Killer Joe William Friedkin Emile Hirsch

Deep fried, dangerous, obscene, hilarious and hugely entertaining, while not for the faint of heart, William Friedkin's "Killer Joe" proves the director hasn't lost the energetic spirit that put him on the map in the 1970s with films like "The French Connection" and "The Exorcist." And indeed, it might be his most controversial film since that latter pic. The film's violence and nudity might have made some folks at the MPAA squirm, but it was undoubtedly a climatic sequence involving fried chicken that pushed them over the edge.

Branded with an NC-17 rating, the film -- which boasts a marquee-worthy cast including Matthew McConaughey, Juno Temple, Emile Hirsch, Thomas Haden Church and Gina Gershon -- will be making its way around the country in limited release via the film's distributors LD Entertainment, who haven't flinched from the challenge of marketing this dark and twisted yet funny and enjoyable picture. Friedkin himself is helping to get the word out, and we were lucky enough to talk with him last week about the movie.

Candid, generous with his time, and filled with a plethora of stories from throughout his career, it was a pure pleasure to chat with Friedkin, who was joined by his editor Darrin Navarro, who has worked with the director on his films since "Jade." In addition to talking "Killer Joe," the conversation moved toward the state of exorcism movies, his work on his memoirs, a look back on "Cruising" and "Sorcerer," his desire to do a James Bond film, and much more. Aside from some edits for clarity and flow, we've kept the full Q&A of our talk below. Meanwhile, here's our review of the film from Venice and an exclusive clip of the film we recently acquired. Read on..."Killer Joe" opens this Friday, July 27th. 

Killer Joe Matthew McConaughey
After you directed "Bug," did you know that you wanted to do something with screenwriter Tracy Letts again?
I didn't know that but I think he's only written five plays and I directed one of them on the stage, the play called "Man From Nebraska." I just liked his writing but I don't think I'm the right director for all of his plays, although I have enjoyed them to different degrees.

Did you think about maybe going off and doing an original screenplay with him? It seems like your sensibilities are somewhat similar.
We might do that some day. But if I didn't do it it means I didn't think about it, you know? I just tend to try to go one day at a time.

Killer Joe Emile Hirsch Juno Temple
So let's get to the film then. Where do you draw the line between being provocative and daring, or is there a difference between the two?
I don't think about that. I basically go with the screenplay, with what's in the script. If I had a problem with it, I wouldn't do it. I don't know that you do draw a line. People that draw a line, I mean, I had talked to a number of actresses, well just two, before Gina Gershon and they’re very well known actresses, and very good but they wanted to know how I was going to handle the nudity and that meeting was over. I was going to handle the nudity by having them nude. So I was not prepared to make a film like this and draw the line anywhere.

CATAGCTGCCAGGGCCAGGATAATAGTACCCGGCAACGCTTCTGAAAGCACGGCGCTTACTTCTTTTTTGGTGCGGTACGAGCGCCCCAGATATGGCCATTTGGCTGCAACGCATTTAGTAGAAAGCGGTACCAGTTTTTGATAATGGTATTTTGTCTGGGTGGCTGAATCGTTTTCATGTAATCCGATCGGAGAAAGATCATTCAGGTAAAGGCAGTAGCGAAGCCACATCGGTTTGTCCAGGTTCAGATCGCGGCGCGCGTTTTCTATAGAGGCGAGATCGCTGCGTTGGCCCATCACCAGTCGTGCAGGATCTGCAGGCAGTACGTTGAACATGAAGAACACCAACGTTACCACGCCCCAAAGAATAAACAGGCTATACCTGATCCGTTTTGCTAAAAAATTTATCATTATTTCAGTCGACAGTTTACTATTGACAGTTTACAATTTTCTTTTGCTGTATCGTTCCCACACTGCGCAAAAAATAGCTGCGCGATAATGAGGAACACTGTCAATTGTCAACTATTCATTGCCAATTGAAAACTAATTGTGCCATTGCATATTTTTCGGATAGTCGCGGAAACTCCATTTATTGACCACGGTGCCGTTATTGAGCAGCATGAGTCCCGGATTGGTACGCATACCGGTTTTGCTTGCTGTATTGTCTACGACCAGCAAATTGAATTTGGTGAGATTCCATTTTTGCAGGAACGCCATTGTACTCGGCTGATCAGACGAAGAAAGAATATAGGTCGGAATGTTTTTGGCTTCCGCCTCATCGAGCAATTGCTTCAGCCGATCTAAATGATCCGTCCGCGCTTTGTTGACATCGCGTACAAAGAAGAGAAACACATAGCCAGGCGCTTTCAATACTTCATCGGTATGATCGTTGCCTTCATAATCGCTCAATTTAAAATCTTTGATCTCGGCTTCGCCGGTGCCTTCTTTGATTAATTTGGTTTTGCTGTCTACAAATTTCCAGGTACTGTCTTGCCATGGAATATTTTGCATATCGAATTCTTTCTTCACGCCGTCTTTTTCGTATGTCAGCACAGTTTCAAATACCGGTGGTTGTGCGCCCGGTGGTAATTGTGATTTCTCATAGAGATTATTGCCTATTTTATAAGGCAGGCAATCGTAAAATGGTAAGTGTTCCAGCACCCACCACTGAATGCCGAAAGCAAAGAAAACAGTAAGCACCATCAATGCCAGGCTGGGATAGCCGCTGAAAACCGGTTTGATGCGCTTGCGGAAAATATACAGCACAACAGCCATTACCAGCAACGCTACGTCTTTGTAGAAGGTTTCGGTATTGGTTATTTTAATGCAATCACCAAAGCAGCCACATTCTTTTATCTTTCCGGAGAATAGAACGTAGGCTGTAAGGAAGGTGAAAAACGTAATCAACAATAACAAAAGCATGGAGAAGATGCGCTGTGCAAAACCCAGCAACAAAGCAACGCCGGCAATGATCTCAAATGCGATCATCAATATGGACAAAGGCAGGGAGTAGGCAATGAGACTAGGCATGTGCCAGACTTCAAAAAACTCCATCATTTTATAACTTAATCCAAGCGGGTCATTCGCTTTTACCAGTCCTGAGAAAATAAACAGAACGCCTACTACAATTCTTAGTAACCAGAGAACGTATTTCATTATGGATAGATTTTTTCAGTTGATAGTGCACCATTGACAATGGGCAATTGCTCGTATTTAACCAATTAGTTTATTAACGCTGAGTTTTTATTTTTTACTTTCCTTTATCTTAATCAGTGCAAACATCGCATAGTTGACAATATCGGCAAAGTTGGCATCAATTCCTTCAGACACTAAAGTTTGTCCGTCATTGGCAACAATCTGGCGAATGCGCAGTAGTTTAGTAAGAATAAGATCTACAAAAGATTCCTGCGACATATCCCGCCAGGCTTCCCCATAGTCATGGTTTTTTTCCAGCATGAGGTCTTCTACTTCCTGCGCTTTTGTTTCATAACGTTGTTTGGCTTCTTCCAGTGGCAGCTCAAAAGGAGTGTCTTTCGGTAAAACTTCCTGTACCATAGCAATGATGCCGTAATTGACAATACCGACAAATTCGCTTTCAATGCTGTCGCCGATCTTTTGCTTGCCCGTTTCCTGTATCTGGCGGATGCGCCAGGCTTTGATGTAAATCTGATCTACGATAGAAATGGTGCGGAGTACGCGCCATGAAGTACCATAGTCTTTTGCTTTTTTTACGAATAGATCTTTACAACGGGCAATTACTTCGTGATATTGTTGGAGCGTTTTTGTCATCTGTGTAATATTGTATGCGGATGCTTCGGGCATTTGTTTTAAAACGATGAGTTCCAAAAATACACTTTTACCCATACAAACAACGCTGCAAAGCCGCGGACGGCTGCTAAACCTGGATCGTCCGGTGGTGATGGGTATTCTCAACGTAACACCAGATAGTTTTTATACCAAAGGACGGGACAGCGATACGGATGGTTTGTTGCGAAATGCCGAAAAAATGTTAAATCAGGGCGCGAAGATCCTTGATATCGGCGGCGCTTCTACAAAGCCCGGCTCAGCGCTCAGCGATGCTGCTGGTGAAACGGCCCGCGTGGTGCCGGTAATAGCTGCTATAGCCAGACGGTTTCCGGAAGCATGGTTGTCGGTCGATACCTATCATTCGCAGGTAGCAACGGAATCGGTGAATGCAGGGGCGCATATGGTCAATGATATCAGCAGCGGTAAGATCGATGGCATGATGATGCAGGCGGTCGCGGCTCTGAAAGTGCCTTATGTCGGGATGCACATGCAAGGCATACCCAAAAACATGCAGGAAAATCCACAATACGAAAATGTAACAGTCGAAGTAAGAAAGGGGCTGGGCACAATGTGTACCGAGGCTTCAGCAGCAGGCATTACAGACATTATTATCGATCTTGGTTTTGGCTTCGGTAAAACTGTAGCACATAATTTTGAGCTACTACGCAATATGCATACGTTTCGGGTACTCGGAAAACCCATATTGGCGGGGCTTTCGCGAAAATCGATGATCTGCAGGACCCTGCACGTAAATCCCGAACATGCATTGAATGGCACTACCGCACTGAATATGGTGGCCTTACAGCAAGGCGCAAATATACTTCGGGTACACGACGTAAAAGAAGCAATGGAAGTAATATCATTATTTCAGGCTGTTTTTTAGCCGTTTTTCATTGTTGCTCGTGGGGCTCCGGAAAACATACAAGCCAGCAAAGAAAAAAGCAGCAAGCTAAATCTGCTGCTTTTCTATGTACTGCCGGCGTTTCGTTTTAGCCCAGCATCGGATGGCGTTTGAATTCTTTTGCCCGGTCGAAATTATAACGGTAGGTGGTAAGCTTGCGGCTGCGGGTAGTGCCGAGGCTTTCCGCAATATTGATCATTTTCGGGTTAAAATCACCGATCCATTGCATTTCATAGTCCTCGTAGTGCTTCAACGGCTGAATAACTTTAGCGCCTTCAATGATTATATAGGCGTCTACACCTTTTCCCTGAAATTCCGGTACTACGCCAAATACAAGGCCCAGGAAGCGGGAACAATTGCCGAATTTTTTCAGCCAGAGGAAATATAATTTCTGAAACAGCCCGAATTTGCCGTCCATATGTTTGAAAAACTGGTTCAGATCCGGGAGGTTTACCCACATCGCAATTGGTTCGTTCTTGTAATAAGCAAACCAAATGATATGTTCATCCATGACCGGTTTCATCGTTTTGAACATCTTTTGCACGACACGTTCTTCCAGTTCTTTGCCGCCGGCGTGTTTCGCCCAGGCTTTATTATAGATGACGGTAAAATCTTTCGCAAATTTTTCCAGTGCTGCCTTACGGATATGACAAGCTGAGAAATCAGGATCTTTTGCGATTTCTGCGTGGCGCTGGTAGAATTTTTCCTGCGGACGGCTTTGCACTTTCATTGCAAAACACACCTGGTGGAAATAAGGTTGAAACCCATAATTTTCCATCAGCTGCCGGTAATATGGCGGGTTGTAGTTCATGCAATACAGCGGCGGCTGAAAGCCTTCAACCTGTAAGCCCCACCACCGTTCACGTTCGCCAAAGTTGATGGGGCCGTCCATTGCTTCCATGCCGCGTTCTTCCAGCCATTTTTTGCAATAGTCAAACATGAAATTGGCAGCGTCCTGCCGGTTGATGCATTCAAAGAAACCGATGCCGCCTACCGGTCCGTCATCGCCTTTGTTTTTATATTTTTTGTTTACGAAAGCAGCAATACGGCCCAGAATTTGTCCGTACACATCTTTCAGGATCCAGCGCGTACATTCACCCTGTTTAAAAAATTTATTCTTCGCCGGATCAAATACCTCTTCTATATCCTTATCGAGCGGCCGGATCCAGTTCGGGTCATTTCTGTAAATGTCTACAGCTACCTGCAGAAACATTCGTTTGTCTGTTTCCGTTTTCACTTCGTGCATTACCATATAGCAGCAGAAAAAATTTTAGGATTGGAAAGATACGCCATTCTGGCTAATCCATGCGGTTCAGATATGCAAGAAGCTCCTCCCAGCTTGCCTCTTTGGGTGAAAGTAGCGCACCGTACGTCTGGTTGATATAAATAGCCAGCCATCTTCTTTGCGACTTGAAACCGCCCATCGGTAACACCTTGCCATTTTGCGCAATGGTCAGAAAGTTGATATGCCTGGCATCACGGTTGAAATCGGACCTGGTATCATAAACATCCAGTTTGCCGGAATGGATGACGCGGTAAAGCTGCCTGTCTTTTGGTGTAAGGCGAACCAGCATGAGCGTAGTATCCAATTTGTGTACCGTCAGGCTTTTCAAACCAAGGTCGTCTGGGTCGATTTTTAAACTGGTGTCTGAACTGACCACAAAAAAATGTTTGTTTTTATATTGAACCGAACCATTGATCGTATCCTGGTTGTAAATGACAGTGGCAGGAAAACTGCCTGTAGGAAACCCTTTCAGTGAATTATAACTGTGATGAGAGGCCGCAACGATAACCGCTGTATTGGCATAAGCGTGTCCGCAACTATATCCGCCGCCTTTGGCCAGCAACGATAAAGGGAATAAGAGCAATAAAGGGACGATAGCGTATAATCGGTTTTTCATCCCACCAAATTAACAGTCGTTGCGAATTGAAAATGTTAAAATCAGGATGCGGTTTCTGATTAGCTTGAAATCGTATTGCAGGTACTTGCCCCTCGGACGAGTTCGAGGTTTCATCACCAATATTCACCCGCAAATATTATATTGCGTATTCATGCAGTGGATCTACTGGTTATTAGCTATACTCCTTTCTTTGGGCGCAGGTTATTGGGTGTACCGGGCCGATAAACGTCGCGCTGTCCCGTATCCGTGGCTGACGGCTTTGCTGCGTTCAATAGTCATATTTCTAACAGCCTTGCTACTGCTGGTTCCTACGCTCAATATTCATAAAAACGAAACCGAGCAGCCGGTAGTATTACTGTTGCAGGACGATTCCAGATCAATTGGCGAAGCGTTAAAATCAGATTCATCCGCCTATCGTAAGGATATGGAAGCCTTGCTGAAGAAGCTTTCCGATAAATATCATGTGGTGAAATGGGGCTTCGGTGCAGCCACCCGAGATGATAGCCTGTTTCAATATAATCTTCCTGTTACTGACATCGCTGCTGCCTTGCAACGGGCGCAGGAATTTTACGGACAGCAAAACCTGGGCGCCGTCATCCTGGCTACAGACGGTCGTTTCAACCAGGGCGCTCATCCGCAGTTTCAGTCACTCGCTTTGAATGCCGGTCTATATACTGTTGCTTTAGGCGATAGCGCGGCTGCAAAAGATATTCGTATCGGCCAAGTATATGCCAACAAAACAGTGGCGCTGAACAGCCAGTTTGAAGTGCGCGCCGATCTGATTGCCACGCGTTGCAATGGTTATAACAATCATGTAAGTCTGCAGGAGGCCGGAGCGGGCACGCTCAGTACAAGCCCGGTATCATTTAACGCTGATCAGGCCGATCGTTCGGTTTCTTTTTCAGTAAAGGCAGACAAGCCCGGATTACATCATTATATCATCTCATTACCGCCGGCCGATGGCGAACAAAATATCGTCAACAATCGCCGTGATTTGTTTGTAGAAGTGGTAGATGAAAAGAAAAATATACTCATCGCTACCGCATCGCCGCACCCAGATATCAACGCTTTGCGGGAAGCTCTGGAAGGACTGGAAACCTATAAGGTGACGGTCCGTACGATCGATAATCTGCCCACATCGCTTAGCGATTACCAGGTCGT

I guess what I'm asking about is in terms of tone, because the film to me succeeds in striking a very fine balance of being very wild, very out there but without ever tipping too far over. How did you manage that balance?
A lot of people think it does go too far, I would imagine. Don't you think? It's disturbing to a lot of people.

Darrin: Yeah, it is...interestingly what I've found, and this is a totally unscientific survey, but my observation has been, and this has been surprising to me, that women embrace it by and large, and men seem to be the ones who express the most unease with the nature of the material, and I haven't really gotten at the root of why that is, but after a number of my women friends see it, and men actually, I want to explore that question further. But certainly there are people who do feel it goes way over the top and others who either love it for that reason or who just don’t feel that.

William: You never know, you can't please everybody, all I can tell you is probably the most beloved film of all time is "Gone With The Wind" and I really don't like it. You know? I don't care for the picture, but I'm certainly in the minority. So I just don't know, I don't try to draw a line. I know the ratings board would have cut the hell out of this picture if they could have, they would have released it in tatters, or not at all.